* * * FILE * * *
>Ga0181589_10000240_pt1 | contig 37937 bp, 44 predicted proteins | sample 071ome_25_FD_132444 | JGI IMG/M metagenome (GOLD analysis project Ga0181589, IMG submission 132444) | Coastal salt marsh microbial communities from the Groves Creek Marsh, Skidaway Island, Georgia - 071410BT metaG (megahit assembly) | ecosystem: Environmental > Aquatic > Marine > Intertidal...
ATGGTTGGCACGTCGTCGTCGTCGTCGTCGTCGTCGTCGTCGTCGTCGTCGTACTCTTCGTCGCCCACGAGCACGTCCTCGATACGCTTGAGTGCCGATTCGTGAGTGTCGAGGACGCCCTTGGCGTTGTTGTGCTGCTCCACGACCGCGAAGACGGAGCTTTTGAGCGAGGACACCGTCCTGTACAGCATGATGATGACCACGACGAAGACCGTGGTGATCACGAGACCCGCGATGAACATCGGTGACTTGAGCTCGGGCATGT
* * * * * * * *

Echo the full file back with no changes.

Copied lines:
>Ga0181589_10000240_pt1 | contig 37937 bp, 44 predicted proteins | sample 071ome_25_FD_132444 | JGI IMG/M metagenome (GOLD analysis project Ga0181589, IMG submission 132444) | Coastal salt marsh microbial communities from the Groves Creek Marsh, Skidaway Island, Georgia - 071410BT metaG (megahit assembly) | ecosystem: Environmental > Aquatic > Marine > Intertidal...
ATGGTTGGCACGTCGTCGTCGTCGTCGTCGTCGTCGTCGTCGTCGTCGTCGTACTCTTCGTCGCCCACGAGCACGTCCTCGATACGCTTGAGTGCCGATTCGTGAGTGTCGAGGACGCCCTTGGCGTTGTTGTGCTGCTCCACGACCGCGAAGACGGAGCTTTTGAGCGAGGACACCGTCCTGTACAGCATGATGATGACCACGACGAAGACCGTGGTGATCACGAGACCCGCGATGAACATCGGTGACTTGAGCTCGGGCATGT